request.route_url("route_name", variable1="value1")
request.route_path("route_name", variable1="value1")
request.route_url("search", _query={"q": "search term"}, _anchor="results")

As with all the *_url vs *_path methods, route_url generates an absolute URL, while route_path generates a "slash" URL (without the scheme or host). The _query argument is a dict of query parameters (or a sequence of key-value pairs). The _anchor argument makes a URL with a "#results" fragment. Other special keyword arguments are _scheme, _host, _port, and _app_url.

The advantage of using these methods rather than hardcoding the URL, is that it automatically adds the application prefix (which may be something more than "/" if the application is mounted on a sub-URL).

You can also pass additional positional arguments, and they will be appended to the URL as components. This is not very useful with URL dispatch, it's more of a traversal thing.

If the route is defined with a pregenerator, it will be called with the positional and keyword arguments, and can modify them before the URL is generated.

Akhet has a URLGenerator class, which you can use as shown in the Akhet demo to make a url variable for your templates, using an event subscriber. Then you can do things like this:

url.route("route_name")          # Generate URL by route name.
url("route_name")                # The same.
url.app                          # The application's top-level URL.
url.current()                    # The current request URL. (Used to
                                 # link to the same URL with different
                                 # match variables or query params.)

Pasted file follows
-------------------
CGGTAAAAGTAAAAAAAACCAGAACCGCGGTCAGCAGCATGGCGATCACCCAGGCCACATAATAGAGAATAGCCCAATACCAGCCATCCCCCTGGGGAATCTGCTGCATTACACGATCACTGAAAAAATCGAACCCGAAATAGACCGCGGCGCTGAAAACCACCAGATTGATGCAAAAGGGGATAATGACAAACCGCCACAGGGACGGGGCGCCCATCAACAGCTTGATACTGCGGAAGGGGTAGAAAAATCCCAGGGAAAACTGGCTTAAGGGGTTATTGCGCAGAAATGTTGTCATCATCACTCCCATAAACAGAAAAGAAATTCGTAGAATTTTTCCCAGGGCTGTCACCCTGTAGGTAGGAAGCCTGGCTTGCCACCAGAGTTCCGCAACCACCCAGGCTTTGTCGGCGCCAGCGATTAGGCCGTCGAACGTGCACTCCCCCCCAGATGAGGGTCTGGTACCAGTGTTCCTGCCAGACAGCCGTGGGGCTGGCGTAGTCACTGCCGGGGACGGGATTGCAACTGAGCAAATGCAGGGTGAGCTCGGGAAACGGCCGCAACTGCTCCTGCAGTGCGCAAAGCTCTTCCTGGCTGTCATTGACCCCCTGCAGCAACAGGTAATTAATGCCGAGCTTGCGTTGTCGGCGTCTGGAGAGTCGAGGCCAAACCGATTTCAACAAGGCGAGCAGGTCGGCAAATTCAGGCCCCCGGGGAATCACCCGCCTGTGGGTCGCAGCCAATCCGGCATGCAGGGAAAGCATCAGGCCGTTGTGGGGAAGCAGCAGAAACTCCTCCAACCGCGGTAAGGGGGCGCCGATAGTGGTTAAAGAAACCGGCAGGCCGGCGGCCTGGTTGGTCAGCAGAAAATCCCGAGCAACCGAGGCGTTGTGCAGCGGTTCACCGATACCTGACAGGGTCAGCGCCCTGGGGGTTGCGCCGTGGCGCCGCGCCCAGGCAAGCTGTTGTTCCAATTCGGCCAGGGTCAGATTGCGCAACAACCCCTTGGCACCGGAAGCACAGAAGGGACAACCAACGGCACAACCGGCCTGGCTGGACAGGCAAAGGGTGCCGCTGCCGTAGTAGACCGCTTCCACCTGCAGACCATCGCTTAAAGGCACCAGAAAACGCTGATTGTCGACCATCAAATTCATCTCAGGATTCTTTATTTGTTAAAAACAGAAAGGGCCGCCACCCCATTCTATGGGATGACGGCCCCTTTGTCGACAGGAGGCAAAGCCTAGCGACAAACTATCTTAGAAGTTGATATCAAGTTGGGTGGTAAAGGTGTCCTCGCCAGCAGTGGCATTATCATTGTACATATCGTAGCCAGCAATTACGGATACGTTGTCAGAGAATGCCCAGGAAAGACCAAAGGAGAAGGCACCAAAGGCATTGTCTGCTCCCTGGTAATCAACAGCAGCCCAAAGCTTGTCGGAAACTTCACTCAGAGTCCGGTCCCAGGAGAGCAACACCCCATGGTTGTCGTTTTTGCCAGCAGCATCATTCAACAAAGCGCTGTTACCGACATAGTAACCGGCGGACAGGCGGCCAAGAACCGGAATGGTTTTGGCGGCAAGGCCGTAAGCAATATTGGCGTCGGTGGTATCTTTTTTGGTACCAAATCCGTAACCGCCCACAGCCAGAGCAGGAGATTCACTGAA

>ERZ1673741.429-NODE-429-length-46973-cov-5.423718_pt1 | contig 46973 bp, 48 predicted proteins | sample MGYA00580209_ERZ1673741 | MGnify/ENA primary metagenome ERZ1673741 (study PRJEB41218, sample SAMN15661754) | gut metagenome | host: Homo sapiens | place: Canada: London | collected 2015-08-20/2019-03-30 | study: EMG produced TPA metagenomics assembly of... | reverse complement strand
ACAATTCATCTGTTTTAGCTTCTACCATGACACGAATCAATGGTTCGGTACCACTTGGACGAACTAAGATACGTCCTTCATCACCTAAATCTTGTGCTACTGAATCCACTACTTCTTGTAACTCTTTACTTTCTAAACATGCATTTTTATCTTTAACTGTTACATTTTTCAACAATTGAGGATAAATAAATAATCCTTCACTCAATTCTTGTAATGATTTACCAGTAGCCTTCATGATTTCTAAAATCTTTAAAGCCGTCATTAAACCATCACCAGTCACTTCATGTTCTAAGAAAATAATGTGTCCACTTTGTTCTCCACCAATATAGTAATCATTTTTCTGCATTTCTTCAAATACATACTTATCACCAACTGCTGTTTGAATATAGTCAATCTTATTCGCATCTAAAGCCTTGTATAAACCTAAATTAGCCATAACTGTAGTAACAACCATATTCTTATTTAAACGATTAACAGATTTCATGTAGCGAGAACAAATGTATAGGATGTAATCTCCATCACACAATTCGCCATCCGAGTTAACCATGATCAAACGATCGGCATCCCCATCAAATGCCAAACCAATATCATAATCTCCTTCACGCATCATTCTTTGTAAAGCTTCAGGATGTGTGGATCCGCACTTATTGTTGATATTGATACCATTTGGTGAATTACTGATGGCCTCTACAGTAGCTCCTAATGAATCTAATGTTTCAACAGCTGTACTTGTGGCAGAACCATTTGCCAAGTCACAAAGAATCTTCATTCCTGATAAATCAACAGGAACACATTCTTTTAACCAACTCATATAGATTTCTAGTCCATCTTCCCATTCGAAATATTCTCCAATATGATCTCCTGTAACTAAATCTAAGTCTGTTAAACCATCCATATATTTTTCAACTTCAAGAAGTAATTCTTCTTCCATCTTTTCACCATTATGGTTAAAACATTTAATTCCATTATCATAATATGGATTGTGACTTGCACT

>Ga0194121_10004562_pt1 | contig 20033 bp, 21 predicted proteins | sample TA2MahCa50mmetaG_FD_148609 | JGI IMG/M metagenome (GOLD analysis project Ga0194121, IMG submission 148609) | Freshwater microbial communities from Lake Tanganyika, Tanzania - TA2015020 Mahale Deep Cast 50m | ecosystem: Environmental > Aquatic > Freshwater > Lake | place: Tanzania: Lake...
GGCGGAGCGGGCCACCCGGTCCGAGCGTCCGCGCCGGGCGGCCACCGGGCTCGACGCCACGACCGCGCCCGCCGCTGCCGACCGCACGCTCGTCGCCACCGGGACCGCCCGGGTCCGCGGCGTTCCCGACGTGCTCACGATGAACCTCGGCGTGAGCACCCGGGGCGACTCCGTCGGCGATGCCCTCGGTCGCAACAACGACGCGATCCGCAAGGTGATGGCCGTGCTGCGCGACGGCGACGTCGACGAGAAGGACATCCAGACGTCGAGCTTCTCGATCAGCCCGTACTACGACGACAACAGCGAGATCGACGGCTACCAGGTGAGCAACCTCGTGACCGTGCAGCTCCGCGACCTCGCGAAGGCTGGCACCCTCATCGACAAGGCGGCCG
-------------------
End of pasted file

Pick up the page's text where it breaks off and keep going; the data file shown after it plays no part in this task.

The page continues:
You can also customize it to do things like this:

url.image("logo.png")            # Serve an image from the images dir.
url.deform("...")                # Static file in the Deform package.

If "url" is too long for you, you can even name it "u"!

Utility scripts

Pyramid has a documented way to write utility scripts for maintenance and the like. See Writing a Script.


Pyramid makes it easier to write unit tests for your views.

(XXX Need a comparison example.)


Pyramid has support for internationalization. At this time it's documented mainly for Chameleon templates, not Mako.

Higher-level frameworks

Pyramid provides a flexible foundation to build higher-level frameworks on. Several have already been written. There are also application scaffolds and tarballs.

  • Kotti is a content management system that both works out of the box and can be extended.
  • Ptah is a framework that aims to have as many features as Django. (But no ponies, and no cowbells.) It has a minimal CMS component.
  • Khufu is a suite of scaffolds and utilities for Pyramid.
  • The Akhet demo we have mentioned before. It's a working application in a tarball that you can copy code from.

At the opposite extreme, you can make a tiny Pyramid application in 14 lines of Python without a scaffold. The Pyramid manual has an example: Hello World. This is not possible with Pylons -- at least, not without distorting it severely.